So why not start off with a Parliament cover ?   Maybe not quite as over-the-top as the original, but all told, Wesley and company did themselves proud on 'Up for the Down Stroke'.  Extremely propulsive - this was funk for folks who didn't really like the genre.    Atlantic tapped the song as a single.   rating: **** stars

2.) A Blow for Me A Toot To You   (George Clinton - William Collins - Fred Wesley) - 7:20

Less funky than the first song, the title track served as a showcase for Wesley and the rest of the Horny Horns.  You also got to hear Collins' burbling bass line and Worrell's somewhat dated synthesizer washes.   Technically it wasn't an instrumental, though the vocal was little more than an atonal group chant.   rating: *** stars

3.) When In Doubt Vamp (instrumental)   (George Clinton - Garry Shider - Bernie Worrell) - 4:21

The first half of the horn-propelled instrumental 'When In Doubt Vamp' sounded like something out of a Christians-waiting-for-the-lions-in-the-coliseum movie.  The second half sounded like a funky James Brown interlude.    rating: *** stars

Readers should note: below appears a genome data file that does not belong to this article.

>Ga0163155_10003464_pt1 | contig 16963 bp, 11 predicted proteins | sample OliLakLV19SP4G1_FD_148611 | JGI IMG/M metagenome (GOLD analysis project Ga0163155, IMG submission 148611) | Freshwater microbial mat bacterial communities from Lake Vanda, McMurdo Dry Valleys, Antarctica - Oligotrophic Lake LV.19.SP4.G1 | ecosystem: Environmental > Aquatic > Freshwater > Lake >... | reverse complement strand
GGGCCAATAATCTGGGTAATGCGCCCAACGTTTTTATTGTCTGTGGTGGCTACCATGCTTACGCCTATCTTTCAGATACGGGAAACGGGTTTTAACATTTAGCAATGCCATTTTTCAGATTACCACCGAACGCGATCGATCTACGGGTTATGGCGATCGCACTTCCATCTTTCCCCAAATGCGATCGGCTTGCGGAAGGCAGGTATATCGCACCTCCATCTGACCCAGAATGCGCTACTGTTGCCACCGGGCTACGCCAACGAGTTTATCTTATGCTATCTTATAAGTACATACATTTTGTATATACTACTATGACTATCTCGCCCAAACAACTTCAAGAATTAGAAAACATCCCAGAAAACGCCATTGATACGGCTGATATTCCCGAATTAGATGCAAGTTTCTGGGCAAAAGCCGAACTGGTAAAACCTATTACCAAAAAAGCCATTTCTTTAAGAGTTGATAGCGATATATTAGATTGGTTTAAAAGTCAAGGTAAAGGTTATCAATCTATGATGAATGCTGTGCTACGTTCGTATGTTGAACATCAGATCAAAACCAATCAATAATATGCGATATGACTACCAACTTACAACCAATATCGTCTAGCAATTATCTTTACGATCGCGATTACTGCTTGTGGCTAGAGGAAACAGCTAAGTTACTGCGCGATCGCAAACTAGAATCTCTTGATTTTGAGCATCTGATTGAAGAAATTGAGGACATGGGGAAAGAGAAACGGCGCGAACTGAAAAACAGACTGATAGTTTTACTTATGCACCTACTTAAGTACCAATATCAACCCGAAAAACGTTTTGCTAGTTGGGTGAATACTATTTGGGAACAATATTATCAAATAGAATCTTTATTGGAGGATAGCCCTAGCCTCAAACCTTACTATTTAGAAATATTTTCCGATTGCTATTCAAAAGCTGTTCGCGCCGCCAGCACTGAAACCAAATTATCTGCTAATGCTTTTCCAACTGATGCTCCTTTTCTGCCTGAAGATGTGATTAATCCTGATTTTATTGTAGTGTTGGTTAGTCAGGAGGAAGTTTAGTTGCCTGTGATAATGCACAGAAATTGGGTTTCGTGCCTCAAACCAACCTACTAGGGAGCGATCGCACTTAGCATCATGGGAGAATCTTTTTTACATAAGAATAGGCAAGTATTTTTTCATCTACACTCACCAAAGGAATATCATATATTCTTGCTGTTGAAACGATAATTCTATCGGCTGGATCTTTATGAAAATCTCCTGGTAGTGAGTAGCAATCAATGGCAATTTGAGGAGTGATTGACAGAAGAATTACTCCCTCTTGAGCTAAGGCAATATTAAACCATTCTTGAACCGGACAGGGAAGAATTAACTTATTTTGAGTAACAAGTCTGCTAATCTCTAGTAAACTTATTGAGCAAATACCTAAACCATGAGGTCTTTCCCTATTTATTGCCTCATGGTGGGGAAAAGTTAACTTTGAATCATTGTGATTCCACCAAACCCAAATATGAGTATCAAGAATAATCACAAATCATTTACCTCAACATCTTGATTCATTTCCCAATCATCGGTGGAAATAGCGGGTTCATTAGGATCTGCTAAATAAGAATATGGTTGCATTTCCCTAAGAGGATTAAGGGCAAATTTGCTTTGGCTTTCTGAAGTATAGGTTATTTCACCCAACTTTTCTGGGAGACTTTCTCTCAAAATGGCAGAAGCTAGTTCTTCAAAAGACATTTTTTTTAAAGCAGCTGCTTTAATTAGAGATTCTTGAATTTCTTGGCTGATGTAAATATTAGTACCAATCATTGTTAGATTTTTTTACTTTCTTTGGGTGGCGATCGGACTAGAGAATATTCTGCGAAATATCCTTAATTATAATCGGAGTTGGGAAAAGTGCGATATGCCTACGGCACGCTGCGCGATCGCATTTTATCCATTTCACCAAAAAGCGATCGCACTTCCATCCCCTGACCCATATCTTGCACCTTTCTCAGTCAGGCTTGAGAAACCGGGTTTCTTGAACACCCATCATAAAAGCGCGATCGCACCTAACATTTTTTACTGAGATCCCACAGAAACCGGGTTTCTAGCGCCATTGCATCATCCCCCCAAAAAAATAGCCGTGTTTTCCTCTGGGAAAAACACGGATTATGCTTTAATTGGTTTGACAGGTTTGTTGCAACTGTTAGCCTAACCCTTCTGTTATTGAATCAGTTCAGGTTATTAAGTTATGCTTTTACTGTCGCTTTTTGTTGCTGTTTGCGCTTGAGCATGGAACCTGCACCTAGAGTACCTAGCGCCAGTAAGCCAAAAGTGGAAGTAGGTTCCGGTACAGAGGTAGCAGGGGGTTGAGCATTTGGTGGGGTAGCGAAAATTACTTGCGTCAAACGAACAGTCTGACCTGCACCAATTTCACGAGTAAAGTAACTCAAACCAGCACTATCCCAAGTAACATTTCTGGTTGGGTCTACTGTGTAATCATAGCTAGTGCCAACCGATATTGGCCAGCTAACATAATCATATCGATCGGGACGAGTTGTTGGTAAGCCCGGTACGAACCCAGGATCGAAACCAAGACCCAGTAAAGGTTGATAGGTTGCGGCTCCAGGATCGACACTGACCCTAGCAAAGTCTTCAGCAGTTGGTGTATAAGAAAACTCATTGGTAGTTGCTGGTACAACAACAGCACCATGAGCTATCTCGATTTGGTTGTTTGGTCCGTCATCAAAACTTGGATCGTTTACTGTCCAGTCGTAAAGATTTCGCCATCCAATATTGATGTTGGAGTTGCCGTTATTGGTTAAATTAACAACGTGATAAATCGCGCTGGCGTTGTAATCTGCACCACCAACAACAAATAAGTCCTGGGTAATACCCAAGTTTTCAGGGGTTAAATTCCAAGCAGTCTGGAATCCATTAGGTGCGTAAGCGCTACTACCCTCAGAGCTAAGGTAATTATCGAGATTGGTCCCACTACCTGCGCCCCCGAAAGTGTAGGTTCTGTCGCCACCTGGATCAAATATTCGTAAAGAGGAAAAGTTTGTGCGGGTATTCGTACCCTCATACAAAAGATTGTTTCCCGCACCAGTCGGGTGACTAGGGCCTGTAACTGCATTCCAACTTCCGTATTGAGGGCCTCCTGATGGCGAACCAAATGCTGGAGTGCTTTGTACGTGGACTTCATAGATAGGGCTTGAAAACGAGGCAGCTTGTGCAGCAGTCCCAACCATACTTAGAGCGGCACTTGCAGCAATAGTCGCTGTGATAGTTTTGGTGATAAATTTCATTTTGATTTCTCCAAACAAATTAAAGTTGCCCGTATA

(side 2)
1.) Between Two Sheets   (George Clinton - Williams - Maceo Parker) - 6:50

'Between Two Sheets' was kind of a routine funk workout, highlighted by Collins "space" bass and Wesley's hysterical vamp - this one sounding a bit like Fred Schneider and the B-52s trying to sound like P-Funk.    rating: *** stars

2.) Four Play (instrumental)   (George Clinton - William Collins - Glen Goins) - 8:03

Geez, anyone who doubted horns could get funky (and I count myself among that crew), should check out 'Four Play'.   OMG !!!   This song just oozes funk.  Bootsy's thumping bass line kept the whole thing on target.  Curiously, Atlantic briefly released the song as a single, but apparently had second thoughts (perhaps having to do with the risqué title), and pulled it.  Recorded in 2003, YouTube has a killer clip of The Fred Wesley Group playing the song at a French club:     rating: ***** stars

3.) Peace Fugue (instrumental)   (Fred Wesley) - 6:00

The lone Wesley original, 'Peace Fugue' was also unlike anything else on the album - a stark, contemplative ballad, the song had a jazzy feel that set it apart from the rest of the set.   Can't speak for everyone, but I thought it was one of the album highlights.  rating: **** stars


As mentioned there were two singles, though I've only seen the first one in promo format and the second one was hastily recalled by Atlantic:   


- 1977's 'Up For The Down Stroke' b/w 'When In Doubt Vamp' (Atlantic catalog number 3408)


12" format

- 1977's 'Four Play' b/w 'Four Play' (Atlantic catalog number ???)